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The Conus Biodiversity Website


  Conus thalassiarchus Sowerby ii, 1834.

Range: Philippines; Mindoro Strait eastward to Sorsogon and southward to Sulu Archipelago.

Description: Medium-sized to large, moderately solid to moderately heavy. Last whorl conical, sometimes narrowly conical; outline variably convex at adapical fourth, straight below, sometimes concave centrally. Shoulder angulate, anal notch very deep. Spire of low to moderate height; outline almost straight with gradually rising whorls, to deeply concave, with a conoid apex projecting from an otherwise nearly flat spire. Larval shell of about 2.25 whorls, maximum diameter 0.8-0.9 mm. First 3-5 postnuclear whorls weakly tuberculate. Teleoconch sutural ramps flat to slightly concave, with a few weak to obsolete spiral grooves on middle ramps. Last whorl with weak spiral ribs at base.

Shell Morphometry
  L 45-115 mm
  RW 0.20-0.95 g/mm
     (L 45-105 mm)
  RD 0.47-0.63
  PMD 0.87-0.97
  RSH 0.02-0.15

Ground colour white to pinkish cream, sometimes suffused with blue in specimens with dark patterns. Last whorl with a generally reticulate but highly variable pattern of yellowish to blackish brown. Colour pattern variants can be grouped into 2 main types: Type I (Pl. 35, Figs. 15, 17): Brown to blackish brown lines and triangular spots form an irregular coarse to fine and variably complete network, varying from heavily developed to isolated lines and spots. Spiral rows of similarly coloured dots and dashes may be present but vary in number and arrangement. Pattern elements may be concentrated in 2 spiral bands, above and below centre. Base white with overlying network, to solid bluish or blackish brown. Type II (Pl. 35, Figs. 14, 16, 18-21): Shells with complete orange or yellowish brown network intergrade with shells with scattered axial lines and few to numerous spiral rows of dots. Pattern often concentrated in spiral bands; variably numerous yellow to light brown spiral lines and bands may also be present. In some specimens, reticulate pattern replaced by streaks, clouds and patches, either forming a coarse meshwork or fusing into confluent spiral zones. Base yellowish brown to dark bluish brown. Pl. 35, Fig. 18 shows a shell intermediate between these two types. Larval whorls white to brown. Postnuclear sutural ramps with scattered to numerous radial lines, streaks or blotches. Aperture white to bluish white or cream, varying within a population.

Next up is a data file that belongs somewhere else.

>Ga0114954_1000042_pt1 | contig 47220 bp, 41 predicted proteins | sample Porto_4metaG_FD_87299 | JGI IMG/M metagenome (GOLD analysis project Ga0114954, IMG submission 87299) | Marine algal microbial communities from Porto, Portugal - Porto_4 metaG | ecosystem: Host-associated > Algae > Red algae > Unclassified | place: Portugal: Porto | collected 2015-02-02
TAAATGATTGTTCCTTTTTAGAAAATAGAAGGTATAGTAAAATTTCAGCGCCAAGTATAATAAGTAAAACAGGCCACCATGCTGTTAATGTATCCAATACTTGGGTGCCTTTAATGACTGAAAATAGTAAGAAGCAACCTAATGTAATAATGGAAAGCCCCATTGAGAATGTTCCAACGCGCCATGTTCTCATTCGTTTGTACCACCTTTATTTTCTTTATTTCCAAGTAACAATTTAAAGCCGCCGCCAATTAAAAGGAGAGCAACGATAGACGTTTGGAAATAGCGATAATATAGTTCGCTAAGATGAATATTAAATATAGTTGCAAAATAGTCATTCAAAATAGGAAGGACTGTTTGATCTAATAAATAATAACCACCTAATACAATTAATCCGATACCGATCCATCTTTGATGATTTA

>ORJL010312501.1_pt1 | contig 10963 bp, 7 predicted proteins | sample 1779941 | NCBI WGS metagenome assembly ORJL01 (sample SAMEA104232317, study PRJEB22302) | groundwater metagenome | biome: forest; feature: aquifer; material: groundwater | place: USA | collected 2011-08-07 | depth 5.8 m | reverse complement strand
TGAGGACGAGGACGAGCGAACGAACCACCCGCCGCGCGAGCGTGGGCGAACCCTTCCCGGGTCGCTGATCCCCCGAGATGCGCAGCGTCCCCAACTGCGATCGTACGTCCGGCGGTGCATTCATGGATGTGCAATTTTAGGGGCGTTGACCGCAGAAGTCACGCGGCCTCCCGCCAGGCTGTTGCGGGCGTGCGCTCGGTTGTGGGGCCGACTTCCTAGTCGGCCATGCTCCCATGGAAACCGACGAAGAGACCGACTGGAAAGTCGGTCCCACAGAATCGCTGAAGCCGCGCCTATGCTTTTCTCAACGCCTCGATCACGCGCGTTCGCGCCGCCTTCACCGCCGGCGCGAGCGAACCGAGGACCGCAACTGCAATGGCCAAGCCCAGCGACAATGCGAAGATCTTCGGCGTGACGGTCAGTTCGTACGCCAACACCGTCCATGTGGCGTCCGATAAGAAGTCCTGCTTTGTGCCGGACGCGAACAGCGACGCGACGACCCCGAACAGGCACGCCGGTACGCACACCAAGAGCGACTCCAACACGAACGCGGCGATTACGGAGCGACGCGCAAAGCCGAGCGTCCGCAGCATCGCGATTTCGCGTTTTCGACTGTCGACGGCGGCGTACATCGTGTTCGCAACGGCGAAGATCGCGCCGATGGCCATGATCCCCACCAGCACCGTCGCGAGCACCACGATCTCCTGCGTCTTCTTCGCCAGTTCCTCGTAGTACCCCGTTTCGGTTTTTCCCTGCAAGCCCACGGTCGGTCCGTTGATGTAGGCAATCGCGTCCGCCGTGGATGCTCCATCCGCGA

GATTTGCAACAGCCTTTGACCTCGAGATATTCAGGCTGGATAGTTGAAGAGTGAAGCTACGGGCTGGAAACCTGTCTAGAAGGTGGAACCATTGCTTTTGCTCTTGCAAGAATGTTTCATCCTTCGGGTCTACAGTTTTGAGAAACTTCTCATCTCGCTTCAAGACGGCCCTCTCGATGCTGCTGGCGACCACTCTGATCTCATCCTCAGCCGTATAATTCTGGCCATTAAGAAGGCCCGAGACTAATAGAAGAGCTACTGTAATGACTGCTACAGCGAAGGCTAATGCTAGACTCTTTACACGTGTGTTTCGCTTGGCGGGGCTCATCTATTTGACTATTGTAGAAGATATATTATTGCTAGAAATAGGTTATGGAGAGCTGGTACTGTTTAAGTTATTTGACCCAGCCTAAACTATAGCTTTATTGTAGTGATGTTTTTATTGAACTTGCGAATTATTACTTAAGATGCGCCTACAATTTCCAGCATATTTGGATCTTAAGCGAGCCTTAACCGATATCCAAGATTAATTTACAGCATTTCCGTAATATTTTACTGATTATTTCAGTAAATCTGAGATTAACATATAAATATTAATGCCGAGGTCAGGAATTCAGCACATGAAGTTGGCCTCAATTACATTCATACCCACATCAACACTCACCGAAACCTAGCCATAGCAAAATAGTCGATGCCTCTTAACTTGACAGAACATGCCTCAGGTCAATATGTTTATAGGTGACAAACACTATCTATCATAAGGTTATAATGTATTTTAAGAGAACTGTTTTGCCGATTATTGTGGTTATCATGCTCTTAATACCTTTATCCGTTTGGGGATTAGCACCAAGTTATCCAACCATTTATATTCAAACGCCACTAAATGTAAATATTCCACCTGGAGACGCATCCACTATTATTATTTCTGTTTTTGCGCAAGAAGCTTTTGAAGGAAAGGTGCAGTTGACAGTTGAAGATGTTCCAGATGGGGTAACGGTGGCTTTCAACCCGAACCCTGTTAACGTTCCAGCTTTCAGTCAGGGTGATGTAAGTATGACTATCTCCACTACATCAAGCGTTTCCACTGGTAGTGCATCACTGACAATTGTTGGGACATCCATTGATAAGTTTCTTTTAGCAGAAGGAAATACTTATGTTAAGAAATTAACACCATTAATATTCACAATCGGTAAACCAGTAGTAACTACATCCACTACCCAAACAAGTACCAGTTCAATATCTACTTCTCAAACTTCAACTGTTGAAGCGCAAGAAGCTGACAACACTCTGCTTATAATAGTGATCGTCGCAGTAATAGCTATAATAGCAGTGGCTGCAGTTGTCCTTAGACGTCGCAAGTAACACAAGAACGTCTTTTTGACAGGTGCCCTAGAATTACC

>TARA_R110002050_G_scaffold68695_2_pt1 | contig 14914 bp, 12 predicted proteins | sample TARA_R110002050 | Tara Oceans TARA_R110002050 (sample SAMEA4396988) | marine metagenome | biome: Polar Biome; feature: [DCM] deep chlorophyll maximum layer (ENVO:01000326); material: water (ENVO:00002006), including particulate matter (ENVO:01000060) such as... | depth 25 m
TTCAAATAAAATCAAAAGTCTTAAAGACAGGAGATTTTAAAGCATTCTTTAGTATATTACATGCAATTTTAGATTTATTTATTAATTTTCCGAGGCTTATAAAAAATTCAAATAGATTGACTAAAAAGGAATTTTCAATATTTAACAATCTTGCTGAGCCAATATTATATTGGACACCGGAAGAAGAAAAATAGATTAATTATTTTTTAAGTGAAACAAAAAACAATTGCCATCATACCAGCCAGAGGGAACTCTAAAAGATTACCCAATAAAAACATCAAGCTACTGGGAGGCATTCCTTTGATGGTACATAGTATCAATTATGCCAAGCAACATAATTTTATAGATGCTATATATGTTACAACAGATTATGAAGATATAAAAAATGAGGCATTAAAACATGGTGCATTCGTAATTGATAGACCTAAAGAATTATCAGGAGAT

Periostracum olive, thin, translucent, and smooth except for radial ridges on sutural ramps.

Habitat and Habits: Shallow water. Egg diameter of 602 ┬Ám suggests benthic development ( Perron & Kohn, 1985).

Discussion: C. thalassiarchus resembles C. thomae and some shells of C. amadis. C. thomae can be distinguished by its less deep anal notch, coarser spire pattern of large blotches, and by the primarily spiral arrangement of its last whorl pattern that has only sparse reticulated lines and no axial lines. Its last whorl is often narrower (RD 0.49-0.54). Its spire consistently has gradually rising whorls, a straight outline, and it may be stepped, while the spire of C. rhalassiarchus predominantly has a projecting apex and a concave outline and is not stepped. The periostracum is distinctly thinner and more translucent in C. thomae. C. amadis has a generally broader and more ventricose last whorl, its spire is higher and has gradually rising whorls, and its sutural ramps bear distinct spiral grooves. C. thalassiarchus exhibits a considerable variation in colour pattern that can be to some extent associated with the geographical occurrence: Shells of pattern Type I are known from the north-eastern parts of the range (Sorsogon to northern Cebu) and in Palawan (S.W. Philippines), while those of Type II occur from the north-western part (Coron) through Cuyo Is. to Cebu and further south to Zarnboanga and the Sulu Archipelago (S.E. Philippines). In particular, streaked and clouded yellowish to orangish brown shells occur in the south-eastern part of Philippines. C. castrensis is based on a dark-patterned shell without spiral bands (Type I); the holotype of C. mariei (Pl. 35, Fig. 14) represents Type II, with reticulated white spiral bands, below shoulder and at centre, and solid yellowish brown bands above and below centre. The forms described by Wils as well as form ikatt fall within the range of the general pattern type associated with their localities.

Range Map Image

C. thalassiarchus Range Map

This section contains verbatim reproductions of the accounts of 316 species of Conus from the Indo-Pacific region, from Manual of the Living Conidae, by R÷ckel, Korn and Kohn (1995). They are reproduced with the kind permission of the present publisher, Conchbooks.

All plates and figures referred to in the text are also in R÷ckel, Korn & Kohn, 1995. Manual of the Living Conidae Vol. 1: Indo-Pacific Region.

The range maps have been modified so that each species account has it own map, rather than one map that showed the ranges of several species in the original work. This was necessary because each species account is on a separate page on the website and not confined to the order of accounts in the book.


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